Been brushing up on the history of the Intelligent Design movement --bit of a trip down memory lane. One cardinal ID argument goes something like this:
1. A religion is a "set of beliefs about the cause, nature and purpose of the universe and of life."
2. Atheism and secular humanism are religious positions characterized by
- a belief in a self-existent universe evolving via unguided physical processes
- a rejection of the supernatural
- appeals to reason and science as the best source of guidance in human affairs.
3. In Kitzmiller v. Dover, Judge Jones rejected ID as "religious." But he defined religion narrowly as simply a belief in the supernatural. Had he used the broader definition above, he would have been forced to expel secular humanism from the classroom as well ID theory.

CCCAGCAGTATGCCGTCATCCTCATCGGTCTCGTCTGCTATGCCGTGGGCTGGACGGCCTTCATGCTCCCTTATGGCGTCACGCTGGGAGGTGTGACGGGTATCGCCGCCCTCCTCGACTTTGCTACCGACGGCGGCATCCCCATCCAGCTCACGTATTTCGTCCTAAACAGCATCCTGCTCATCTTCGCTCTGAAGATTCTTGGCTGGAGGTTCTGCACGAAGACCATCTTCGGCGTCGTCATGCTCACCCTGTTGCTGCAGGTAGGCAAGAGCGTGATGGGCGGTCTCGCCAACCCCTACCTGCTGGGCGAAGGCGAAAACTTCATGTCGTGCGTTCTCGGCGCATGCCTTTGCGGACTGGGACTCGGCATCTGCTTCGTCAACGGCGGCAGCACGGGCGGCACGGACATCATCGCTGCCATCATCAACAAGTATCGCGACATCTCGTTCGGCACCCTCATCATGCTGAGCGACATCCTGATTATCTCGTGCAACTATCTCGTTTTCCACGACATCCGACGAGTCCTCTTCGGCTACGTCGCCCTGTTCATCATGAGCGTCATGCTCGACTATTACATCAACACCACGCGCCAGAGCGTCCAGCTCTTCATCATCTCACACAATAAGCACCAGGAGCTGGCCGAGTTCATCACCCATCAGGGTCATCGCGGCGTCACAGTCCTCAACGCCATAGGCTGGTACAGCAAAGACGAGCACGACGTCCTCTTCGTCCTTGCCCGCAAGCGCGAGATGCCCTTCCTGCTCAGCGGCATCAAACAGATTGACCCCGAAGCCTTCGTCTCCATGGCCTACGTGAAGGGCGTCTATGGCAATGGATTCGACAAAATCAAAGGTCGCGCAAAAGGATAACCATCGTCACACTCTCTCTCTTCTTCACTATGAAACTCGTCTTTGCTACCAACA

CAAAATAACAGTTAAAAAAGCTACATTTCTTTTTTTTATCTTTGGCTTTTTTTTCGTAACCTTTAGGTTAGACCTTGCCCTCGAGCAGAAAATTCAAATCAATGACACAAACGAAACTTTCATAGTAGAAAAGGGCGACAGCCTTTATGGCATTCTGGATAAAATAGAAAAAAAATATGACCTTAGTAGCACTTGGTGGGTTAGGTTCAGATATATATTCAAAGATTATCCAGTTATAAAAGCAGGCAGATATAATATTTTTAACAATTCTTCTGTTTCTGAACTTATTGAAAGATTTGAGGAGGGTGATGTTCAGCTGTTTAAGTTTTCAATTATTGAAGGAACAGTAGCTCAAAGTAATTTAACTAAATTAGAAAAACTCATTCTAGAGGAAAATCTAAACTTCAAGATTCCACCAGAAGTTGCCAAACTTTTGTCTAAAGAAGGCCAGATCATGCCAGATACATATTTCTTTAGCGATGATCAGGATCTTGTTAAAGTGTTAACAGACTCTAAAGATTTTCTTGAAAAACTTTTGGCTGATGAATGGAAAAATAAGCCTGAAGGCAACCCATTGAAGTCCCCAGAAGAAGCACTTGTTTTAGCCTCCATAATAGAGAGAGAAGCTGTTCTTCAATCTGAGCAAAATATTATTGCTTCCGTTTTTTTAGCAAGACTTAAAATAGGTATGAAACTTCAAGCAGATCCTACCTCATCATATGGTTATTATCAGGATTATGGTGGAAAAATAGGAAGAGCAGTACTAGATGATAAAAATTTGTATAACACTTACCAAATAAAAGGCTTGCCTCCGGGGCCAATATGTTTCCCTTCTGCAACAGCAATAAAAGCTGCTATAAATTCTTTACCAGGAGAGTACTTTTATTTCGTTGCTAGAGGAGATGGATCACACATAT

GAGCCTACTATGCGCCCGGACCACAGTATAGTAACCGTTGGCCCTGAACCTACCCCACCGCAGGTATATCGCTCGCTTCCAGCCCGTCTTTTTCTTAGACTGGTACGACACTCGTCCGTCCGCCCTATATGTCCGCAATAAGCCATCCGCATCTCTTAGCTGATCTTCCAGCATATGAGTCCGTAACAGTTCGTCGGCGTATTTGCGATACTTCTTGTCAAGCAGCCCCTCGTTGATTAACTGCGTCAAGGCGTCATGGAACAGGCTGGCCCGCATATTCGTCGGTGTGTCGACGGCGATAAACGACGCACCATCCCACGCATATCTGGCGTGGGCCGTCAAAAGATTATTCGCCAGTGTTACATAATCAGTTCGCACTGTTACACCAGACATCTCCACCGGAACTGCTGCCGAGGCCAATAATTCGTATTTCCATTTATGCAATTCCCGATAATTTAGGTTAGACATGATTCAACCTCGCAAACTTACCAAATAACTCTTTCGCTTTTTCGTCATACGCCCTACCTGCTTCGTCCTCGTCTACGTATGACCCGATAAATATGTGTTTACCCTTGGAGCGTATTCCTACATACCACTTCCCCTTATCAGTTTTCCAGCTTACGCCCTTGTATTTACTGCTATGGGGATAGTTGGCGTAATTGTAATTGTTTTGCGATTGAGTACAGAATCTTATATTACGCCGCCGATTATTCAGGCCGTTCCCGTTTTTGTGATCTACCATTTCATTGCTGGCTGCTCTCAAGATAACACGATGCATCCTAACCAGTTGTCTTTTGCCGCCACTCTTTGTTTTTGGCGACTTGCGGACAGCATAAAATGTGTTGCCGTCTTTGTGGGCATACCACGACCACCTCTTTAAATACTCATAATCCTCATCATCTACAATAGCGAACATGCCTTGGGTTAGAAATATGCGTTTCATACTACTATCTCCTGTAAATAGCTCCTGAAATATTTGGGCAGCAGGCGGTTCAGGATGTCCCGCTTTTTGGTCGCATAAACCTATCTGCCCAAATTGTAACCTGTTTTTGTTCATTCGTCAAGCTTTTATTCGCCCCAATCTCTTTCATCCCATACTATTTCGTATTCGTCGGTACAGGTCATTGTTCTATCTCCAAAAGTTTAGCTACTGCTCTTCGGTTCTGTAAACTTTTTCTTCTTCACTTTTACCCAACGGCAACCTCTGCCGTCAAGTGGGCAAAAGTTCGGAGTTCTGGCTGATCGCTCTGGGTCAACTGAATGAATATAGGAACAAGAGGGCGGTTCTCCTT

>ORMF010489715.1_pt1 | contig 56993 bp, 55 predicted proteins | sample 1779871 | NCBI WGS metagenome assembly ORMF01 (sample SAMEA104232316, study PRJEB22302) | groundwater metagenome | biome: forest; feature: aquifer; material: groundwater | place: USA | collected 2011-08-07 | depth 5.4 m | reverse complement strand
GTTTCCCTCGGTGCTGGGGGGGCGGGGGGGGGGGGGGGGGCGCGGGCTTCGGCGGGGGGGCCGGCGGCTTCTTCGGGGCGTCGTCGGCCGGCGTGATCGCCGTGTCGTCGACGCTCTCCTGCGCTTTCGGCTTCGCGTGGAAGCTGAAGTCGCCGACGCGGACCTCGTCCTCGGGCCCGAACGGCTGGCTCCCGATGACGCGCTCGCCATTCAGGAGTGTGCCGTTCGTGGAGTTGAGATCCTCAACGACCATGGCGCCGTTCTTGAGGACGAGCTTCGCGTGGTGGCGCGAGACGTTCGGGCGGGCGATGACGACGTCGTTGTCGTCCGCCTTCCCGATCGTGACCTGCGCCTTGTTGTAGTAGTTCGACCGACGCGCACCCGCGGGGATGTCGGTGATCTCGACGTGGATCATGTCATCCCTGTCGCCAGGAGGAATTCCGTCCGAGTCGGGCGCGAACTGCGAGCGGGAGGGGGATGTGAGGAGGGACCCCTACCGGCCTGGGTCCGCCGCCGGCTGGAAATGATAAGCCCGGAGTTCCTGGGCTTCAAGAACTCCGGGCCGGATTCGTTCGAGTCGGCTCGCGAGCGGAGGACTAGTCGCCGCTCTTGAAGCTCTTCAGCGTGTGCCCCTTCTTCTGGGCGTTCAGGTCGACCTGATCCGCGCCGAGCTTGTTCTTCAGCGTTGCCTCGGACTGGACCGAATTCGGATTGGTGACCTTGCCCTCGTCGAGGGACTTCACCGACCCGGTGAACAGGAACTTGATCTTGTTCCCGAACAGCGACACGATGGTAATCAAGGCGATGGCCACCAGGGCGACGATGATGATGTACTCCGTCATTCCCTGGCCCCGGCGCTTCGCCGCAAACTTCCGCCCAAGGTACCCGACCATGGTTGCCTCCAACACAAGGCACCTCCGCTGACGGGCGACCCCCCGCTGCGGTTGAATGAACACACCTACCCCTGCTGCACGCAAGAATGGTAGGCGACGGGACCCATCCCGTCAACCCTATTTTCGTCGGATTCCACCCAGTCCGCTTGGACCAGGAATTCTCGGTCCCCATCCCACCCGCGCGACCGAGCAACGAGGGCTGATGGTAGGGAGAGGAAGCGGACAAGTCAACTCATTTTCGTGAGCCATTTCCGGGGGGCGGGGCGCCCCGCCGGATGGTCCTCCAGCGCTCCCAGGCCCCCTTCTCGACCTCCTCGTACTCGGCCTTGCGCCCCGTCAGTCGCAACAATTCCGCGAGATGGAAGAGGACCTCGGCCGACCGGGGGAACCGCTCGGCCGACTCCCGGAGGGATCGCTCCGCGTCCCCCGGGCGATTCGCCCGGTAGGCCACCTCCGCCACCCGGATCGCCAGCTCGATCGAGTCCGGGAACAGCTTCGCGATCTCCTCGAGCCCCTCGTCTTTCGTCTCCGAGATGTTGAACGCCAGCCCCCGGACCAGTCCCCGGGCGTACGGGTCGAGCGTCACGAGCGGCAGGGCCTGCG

4. By excluding ID theory from the classroom, secular humanism is promoted to students by default.
Couple of different ways to rebut this argument.
The "definition of religion" angle is basically one big distracting red herring. The state can recognize that something called "religion" is important to people without imposing its own definition for the term.
Not everything experienced in this life is well captured and expressed via the written word. Much of living is subjective and personal. And rightly, with respect to all those things the government says, "Hey whatever floats yer boat; none of my beeswax," as it turns its attention toward matters of verifiable fact.
Really it was the lack of factual evidence that killed ID in court. The religion angle only served to explain why some people needed a big box of Kleenex the day a conjecture with no associated verifiable or falsifiable claims was deemed "non-science."
Qualia Soup offers another rebuttal to the "atheism is a religion" argument in the video below. Rejecting a claim or belief does not necessarily equate to an assertion of some other claim that must be justified.
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